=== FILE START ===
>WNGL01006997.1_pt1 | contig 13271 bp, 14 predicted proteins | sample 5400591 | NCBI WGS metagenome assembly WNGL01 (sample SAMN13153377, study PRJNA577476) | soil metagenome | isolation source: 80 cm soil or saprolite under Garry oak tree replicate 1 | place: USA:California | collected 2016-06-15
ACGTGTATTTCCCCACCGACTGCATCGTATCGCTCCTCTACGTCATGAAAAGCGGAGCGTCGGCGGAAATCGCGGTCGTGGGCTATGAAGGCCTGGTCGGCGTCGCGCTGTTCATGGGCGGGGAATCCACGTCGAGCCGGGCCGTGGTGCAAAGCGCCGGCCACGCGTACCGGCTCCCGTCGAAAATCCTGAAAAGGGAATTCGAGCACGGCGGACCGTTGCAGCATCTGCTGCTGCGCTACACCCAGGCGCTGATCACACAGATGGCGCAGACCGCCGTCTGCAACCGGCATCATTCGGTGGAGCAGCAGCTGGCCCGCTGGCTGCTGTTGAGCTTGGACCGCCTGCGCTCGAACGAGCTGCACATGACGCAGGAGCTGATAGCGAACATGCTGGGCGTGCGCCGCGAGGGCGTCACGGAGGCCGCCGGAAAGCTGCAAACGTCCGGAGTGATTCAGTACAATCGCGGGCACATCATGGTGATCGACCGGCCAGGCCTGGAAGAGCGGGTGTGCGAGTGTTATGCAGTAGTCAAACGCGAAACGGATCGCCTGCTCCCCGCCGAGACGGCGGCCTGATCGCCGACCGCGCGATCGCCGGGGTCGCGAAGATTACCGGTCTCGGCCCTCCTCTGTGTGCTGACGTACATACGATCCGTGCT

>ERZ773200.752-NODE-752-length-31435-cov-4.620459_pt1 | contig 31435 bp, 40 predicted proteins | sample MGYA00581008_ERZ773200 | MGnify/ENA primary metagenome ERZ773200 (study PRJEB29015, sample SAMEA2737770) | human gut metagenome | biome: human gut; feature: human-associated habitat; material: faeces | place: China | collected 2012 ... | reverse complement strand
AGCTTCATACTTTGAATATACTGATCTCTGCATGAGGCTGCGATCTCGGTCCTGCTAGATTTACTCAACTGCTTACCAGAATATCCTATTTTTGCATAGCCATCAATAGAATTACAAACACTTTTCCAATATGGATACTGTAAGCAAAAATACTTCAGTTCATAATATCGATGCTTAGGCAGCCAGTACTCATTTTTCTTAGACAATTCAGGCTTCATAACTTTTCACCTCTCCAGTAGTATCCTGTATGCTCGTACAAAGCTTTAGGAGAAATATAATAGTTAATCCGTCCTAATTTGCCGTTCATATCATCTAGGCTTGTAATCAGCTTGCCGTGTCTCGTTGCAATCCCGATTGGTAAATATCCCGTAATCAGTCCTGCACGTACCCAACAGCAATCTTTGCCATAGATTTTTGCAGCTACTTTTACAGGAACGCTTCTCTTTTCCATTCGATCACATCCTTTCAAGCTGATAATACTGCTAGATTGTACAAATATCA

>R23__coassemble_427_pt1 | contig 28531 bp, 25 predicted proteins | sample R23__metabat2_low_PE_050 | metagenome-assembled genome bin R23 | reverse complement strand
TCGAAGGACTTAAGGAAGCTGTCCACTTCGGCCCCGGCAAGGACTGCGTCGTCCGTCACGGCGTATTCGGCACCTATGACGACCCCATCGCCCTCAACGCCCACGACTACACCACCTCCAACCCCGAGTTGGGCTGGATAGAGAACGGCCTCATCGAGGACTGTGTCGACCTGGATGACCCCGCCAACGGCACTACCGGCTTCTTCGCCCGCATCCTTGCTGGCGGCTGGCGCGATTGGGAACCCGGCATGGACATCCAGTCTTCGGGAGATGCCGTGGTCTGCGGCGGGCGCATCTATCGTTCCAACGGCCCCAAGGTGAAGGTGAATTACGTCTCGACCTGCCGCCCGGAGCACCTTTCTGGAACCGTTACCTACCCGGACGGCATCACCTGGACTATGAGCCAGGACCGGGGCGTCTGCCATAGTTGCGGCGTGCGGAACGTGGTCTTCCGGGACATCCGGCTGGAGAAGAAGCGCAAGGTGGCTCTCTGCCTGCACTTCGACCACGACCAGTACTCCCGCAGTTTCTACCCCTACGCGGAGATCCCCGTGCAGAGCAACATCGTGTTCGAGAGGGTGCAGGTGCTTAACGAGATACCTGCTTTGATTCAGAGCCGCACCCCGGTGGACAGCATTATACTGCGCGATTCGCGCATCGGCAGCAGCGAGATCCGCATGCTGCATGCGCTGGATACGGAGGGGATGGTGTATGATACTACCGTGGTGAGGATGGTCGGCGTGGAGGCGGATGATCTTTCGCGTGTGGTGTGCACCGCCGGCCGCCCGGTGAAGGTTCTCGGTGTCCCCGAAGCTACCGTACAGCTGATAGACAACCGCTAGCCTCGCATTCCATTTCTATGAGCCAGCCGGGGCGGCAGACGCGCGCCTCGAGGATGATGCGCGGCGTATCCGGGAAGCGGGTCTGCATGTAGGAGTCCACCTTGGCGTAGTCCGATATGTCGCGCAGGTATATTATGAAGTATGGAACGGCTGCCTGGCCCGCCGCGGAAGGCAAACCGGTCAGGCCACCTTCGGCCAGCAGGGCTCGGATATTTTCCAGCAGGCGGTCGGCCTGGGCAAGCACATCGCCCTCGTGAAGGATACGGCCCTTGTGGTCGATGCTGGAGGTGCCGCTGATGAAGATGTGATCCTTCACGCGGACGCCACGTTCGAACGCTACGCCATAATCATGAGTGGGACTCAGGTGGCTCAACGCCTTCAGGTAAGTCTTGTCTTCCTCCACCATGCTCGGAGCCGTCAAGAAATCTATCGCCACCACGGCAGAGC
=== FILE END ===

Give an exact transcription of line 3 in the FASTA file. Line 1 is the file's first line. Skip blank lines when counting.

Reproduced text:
>ERZ773200.752-NODE-752-length-31435-cov-4.620459_pt1 | contig 31435 bp, 40 predicted proteins | sample MGYA00581008_ERZ773200 | MGnify/ENA primary metagenome ERZ773200 (study PRJEB29015, sample SAMEA2737770) | human gut metagenome | biome: human gut; feature: human-associated habitat; material: faeces | place: China | collected 2012 ... | reverse complement strand